What else counts are ambition, frustration tolerance and unconditional trust in the team members; at least when it comes to real team shooters like Counter Strike in this case.
E-sports are popular and not just a marginal phenomenon in the competitive segment. In Europe alone, it is estimated that there are around 22.000.000 players assigned to e-sports. These are numbers that are likely to make the boards of local table tennis clubs dizzy. Almost 2.000.000 gamers are considered active players in the Electronic sports league (ESL) - And there are more every day.
Pro-gamers are something like the gladiators of modern times. Successful players are real stars. And they deserve the salaries of real stars. As early as 2013, the Spanish e-athlete “ocelote” revealed annual income of 600.000 to 700.000 euros in an interview. Today, five years later, the income of the best e-athletes is likely to easily exceed the million mark. Advertising campaigns, testimonials or income from streaming complement the agreed salaries that e-athletes receive from their clans. With all the huge sums it must be clear, however, that only a small proportion of active e-athletes earn their living through gaming alone.
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Nevertheless: Competing with players from all over the world in the virtual arenas has an appeal that only very few gamers can escape. The dream of becoming a popular esports gladiator oneself at some point drives many gamers - and everyone wants to earn money. Above all hardware manufacturers who always want to make new electronic gadgets palatable to ambitious e-athletes. As is so often the case in sports, the same applies to esports: the right equipment is essential for future winners. Maybe even more than in traditional sporting competitions. The mouse and keyboard become the extended fingers of the players. The more direct the hardware brings the commands to the screens, the better. For a well-equipped gaming mouse that meets the requirements of passionate gamers, manufacturers sometimes charge more than 100 euros.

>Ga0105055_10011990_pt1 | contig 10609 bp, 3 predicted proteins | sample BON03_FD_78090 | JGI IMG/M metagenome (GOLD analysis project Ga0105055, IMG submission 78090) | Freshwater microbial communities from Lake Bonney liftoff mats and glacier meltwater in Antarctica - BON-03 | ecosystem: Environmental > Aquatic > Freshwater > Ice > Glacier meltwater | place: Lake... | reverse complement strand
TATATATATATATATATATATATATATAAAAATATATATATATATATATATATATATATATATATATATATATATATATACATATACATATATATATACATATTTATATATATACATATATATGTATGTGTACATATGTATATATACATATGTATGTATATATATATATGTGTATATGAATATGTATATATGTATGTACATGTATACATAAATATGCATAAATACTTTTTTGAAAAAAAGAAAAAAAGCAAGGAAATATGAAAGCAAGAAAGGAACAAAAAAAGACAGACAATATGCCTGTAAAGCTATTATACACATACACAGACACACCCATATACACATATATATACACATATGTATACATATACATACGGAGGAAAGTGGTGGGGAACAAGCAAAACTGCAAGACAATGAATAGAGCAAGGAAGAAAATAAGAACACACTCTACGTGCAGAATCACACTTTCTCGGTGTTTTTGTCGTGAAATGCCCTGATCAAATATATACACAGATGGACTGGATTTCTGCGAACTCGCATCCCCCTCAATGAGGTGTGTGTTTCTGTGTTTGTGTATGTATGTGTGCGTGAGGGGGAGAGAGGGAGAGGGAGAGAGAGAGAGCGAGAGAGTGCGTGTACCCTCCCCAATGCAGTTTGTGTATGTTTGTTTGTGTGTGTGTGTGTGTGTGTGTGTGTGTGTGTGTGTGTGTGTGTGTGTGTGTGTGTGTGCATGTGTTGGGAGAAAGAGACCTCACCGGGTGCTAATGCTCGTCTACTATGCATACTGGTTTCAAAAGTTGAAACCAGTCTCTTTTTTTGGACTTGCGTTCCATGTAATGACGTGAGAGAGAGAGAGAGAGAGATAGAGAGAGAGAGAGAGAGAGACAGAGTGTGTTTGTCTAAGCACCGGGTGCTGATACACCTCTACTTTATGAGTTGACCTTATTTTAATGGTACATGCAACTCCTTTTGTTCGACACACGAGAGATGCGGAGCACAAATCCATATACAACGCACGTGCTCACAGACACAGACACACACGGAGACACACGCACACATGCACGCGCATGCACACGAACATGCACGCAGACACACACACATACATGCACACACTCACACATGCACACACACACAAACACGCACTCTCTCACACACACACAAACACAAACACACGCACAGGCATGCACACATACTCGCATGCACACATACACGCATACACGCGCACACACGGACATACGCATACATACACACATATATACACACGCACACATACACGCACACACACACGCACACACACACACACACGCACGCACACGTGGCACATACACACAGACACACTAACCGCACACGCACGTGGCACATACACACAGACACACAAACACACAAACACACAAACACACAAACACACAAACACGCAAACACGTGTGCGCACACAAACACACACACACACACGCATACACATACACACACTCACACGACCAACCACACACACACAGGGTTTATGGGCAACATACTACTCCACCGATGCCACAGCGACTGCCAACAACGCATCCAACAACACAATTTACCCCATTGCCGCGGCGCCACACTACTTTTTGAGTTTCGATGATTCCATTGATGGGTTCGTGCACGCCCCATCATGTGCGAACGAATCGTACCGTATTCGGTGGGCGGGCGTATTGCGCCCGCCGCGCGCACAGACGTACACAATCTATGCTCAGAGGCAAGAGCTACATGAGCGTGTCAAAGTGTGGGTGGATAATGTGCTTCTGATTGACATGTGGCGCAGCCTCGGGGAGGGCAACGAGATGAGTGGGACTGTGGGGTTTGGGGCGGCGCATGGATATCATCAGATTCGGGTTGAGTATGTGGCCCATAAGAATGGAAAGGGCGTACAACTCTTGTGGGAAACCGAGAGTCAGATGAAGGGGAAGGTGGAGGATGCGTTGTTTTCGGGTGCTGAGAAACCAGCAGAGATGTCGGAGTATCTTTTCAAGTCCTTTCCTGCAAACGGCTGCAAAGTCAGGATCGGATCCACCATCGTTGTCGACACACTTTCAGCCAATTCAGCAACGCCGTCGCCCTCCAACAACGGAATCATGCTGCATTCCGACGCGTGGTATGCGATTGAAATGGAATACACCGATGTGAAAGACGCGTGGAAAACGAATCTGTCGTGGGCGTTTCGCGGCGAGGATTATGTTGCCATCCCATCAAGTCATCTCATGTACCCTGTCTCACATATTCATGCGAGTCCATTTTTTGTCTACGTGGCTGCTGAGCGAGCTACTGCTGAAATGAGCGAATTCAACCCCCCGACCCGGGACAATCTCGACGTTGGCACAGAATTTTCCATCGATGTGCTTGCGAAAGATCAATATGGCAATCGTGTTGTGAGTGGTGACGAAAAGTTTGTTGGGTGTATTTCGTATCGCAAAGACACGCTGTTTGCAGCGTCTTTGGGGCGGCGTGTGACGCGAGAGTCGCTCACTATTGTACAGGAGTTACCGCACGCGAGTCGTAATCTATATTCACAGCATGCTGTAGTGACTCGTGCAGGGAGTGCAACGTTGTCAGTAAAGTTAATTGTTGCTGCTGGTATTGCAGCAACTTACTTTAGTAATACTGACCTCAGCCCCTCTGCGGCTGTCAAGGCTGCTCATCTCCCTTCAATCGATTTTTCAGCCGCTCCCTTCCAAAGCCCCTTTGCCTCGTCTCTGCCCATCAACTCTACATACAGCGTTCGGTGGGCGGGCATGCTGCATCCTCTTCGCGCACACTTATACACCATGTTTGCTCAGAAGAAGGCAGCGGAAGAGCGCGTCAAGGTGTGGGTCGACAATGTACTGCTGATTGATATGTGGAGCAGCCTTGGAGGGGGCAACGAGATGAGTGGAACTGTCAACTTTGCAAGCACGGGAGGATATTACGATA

Even in esports, talent alone is not enough to make your way to the top of the world. Like Roman gladiators, the best pro gamers spend many hours every day in the virtual ludus. Sparring partners, coaching staff and the marketing department are part of the solid base of popular gaming clans. The professionalization of esports is advancing inexorably - and that's a good thing. And so the officials have their next stage goal firmly in view: to bring e-sports to the Olympic Games.
The results of ESL One Cologne 2018
The game was also played at ESL One Cologne 2018. Even if the favorites of the Ukrainian clan are Natus Vincere were able to prevail in the end, the performance of the German esports clan Berlin International Gaming has shown that local teams are definitely competitive. Switched on the first day of Playoff BIG first the French clan G2 esports off (G2 vs. BIG 0: 2). The future final opponent NAVI.GG.BET On the other hand, beat them 2-0 Fnatic through. The spectators got to see thrilling matches in Cologne's Lanxess Arena on Saturday: NAVI.GG.BET lap Astralis 1: 2 from the race for the winner's cup. And also BIG won a 1: 2 win over the in an entertaining match FaZe Clan. The grand finale then won Natus Vincere against BIG with 3: 1. The Ukrainians are “born to win”.
The supporting program should have a positive influence on the popularity of e-sports. Together with the Association of the German Games Industry (game eV) and the e-Sport Bund Deutschland (ESBD), the organizer Turtle Entertainment wanted to bring the topic of e-sport to politicians and media representatives. By the way, ESL One Cologne 2018 was not the last big event of the year for the German e-sports landscape: Europe's largest Dota 26 event will take place in the Barclay Card Arena in Hamburg from October 2018, 2. Fans can find more information about upcoming ESL events on the official Website.